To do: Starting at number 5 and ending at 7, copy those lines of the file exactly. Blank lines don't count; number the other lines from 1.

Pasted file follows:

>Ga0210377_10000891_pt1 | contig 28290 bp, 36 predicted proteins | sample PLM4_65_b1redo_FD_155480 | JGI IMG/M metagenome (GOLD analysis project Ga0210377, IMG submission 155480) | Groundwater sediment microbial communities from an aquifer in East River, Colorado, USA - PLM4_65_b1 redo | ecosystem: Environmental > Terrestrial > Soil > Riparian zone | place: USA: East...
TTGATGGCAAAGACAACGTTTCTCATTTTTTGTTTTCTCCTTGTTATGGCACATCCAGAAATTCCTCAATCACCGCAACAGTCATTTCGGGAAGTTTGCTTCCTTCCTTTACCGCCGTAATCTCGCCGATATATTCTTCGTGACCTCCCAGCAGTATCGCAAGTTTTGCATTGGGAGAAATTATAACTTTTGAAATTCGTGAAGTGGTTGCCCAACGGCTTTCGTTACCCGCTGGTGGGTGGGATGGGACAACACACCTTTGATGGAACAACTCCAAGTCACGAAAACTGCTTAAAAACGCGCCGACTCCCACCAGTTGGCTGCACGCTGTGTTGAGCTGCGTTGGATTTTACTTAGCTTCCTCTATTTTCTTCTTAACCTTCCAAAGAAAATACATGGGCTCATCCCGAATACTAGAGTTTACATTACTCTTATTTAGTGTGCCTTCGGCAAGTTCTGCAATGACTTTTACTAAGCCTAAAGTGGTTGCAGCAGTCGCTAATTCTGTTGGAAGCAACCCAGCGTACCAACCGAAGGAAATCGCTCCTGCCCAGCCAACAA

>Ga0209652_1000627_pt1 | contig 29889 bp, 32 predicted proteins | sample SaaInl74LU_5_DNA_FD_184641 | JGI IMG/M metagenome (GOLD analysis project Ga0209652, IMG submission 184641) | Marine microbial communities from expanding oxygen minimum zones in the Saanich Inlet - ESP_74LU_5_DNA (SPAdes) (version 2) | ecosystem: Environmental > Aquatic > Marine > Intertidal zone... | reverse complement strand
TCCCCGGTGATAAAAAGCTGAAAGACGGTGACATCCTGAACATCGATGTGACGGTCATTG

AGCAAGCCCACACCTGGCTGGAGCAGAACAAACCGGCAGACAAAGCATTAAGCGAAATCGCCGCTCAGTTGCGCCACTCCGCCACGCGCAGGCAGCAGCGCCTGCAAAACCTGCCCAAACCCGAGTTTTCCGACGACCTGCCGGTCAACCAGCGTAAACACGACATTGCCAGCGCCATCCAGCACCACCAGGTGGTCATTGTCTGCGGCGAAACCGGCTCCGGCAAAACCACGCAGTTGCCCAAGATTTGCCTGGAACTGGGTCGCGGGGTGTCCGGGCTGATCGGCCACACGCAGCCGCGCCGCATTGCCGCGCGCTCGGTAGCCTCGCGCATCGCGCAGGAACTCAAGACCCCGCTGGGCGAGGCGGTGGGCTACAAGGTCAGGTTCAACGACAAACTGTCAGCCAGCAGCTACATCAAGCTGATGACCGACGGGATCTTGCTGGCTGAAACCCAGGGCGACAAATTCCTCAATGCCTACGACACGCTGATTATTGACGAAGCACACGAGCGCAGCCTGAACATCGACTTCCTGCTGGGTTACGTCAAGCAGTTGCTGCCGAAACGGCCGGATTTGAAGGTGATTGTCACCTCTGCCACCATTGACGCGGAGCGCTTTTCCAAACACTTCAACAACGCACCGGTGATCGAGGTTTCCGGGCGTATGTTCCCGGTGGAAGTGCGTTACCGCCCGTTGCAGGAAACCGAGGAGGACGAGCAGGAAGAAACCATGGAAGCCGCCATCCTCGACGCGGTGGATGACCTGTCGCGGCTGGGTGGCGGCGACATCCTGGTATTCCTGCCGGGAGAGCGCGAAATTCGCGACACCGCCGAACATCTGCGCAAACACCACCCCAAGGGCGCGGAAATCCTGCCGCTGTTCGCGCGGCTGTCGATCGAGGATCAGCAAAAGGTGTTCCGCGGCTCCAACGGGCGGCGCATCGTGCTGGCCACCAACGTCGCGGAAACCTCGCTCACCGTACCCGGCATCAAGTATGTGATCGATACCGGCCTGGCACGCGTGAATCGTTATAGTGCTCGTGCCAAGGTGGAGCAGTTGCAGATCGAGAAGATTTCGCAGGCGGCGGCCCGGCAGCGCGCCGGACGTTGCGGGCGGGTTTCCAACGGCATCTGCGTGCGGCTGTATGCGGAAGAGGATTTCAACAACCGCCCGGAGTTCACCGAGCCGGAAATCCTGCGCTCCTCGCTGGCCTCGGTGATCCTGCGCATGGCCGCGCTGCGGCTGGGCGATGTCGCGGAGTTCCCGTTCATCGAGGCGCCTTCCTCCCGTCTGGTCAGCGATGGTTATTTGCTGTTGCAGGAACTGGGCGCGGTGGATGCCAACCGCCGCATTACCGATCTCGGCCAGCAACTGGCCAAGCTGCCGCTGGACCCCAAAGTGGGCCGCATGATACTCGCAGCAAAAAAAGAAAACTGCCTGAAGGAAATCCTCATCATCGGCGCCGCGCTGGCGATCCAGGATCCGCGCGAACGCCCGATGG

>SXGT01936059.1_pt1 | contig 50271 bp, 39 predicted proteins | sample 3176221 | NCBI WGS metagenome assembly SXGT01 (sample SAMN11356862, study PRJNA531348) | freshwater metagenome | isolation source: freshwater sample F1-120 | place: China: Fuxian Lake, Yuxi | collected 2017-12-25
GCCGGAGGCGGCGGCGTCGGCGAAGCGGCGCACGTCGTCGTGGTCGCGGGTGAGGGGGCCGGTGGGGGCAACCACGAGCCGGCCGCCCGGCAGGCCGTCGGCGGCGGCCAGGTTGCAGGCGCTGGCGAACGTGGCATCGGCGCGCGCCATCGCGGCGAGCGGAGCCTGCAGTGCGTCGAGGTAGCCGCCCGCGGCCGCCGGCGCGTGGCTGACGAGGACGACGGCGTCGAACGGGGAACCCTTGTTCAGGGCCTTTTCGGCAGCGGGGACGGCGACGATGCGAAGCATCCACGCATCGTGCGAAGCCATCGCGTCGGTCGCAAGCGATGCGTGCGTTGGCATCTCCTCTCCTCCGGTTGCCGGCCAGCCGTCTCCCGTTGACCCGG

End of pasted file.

AGCAAGCCCACACCTGGCTGGAGCAGAACAAACCGGCAGACAAAGCATTAAGCGAAATCGCCGCTCAGTTGCGCCACTCCGCCACGCGCAGGCAGCAGCGCCTGCAAAACCTGCCCAAACCCGAGTTTTCCGACGACCTGCCGGTCAACCAGCGTAAACACGACATTGCCAGCGCCATCCAGCACCACCAGGTGGTCATTGTCTGCGGCGAAACCGGCTCCGGCAAAACCACGCAGTTGCCCAAGATTTGCCTGGAACTGGGTCGCGGGGTGTCCGGGCTGATCGGCCACACGCAGCCGCGCCGCATTGCCGCGCGCTCGGTAGCCTCGCGCATCGCGCAGGAACTCAAGACCCCGCTGGGCGAGGCGGTGGGCTACAAGGTCAGGTTCAACGACAAACTGTCAGCCAGCAGCTACATCAAGCTGATGACCGACGGGATCTTGCTGGCTGAAACCCAGGGCGACAAATTCCTCAATGCCTACGACACGCTGATTATTGACGAAGCACACGAGCGCAGCCTGAACATCGACTTCCTGCTGGGTTACGTCAAGCAGTTGCTGCCGAAACGGCCGGATTTGAAGGTGATTGTCACCTCTGCCACCATTGACGCGGAGCGCTTTTCCAAACACTTCAACAACGCACCGGTGATCGAGGTTTCCGGGCGTATGTTCCCGGTGGAAGTGCGTTACCGCCCGTTGCAGGAAACCGAGGAGGACGAGCAGGAAGAAACCATGGAAGCCGCCATCCTCGACGCGGTGGATGACCTGTCGCGGCTGGGTGGCGGCGACATCCTGGTATTCCTGCCGGGAGAGCGCGAAATTCGCGACACCGCCGAACATCTGCGCAAACACCACCCCAAGGGCGCGGAAATCCTGCCGCTGTTCGCGCGGCTGTCGATCGAGGATCAGCAAAAGGTGTTCCGCGGCTCCAACGGGCGGCGCATCGTGCTGGCCACCAACGTCGCGGAAACCTCGCTCACCGTACCCGGCATCAAGTATGTGATCGATACCGGCCTGGCACGCGTGAATCGTTATAGTGCTCGTGCCAAGGTGGAGCAGTTGCAGATCGAGAAGATTTCGCAGGCGGCGGCCCGGCAGCGCGCCGGACGTTGCGGGCGGGTTTCCAACGGCATCTGCGTGCGGCTGTATGCGGAAGAGGATTTCAACAACCGCCCGGAGTTCACCGAGCCGGAAATCCTGCGCTCCTCGCTGGCCTCGGTGATCCTGCGCATGGCCGCGCTGCGGCTGGGCGATGTCGCGGAGTTCCCGTTCATCGAGGCGCCTTCCTCCCGTCTGGTCAGCGATGGTTATTTGCTGTTGCAGGAACTGGGCGCGGTGGATGCCAACCGCCGCATTACCGATCTCGGCCAGCAACTGGCCAAGCTGCCGCTGGACCCCAAAGTGGGCCGCATGATACTCGCAGCAAAAAAAGAAAACTGCCTGAAGGAAATCCTCATCATCGGCGCCGCGCTGGCGATCCAGGATCCGCGCGAACGCCCGATGG

>SXGT01936059.1_pt1 | contig 50271 bp, 39 predicted proteins | sample 3176221 | NCBI WGS metagenome assembly SXGT01 (sample SAMN11356862, study PRJNA531348) | freshwater metagenome | isolation source: freshwater sample F1-120 | place: China: Fuxian Lake, Yuxi | collected 2017-12-25
GCCGGAGGCGGCGGCGTCGGCGAAGCGGCGCACGTCGTCGTGGTCGCGGGTGAGGGGGCCGGTGGGGGCAACCACGAGCCGGCCGCCCGGCAGGCCGTCGGCGGCGGCCAGGTTGCAGGCGCTGGCGAACGTGGCATCGGCGCGCGCCATCGCGGCGAGCGGAGCCTGCAGTGCGTCGAGGTAGCCGCCCGCGGCCGCCGGCGCGTGGCTGACGAGGACGACGGCGTCGAACGGGGAACCCTTGTTCAGGGCCTTTTCGGCAGCGGGGACGGCGACGATGCGAAGCATCCACGCATCGTGCGAAGCCATCGCGTCGGTCGCAAGCGATGCGTGCGTTGGCATCTCCTCTCCTCCGGTTGCCGGCCAGCCGTCTCCCGTTGACCCGG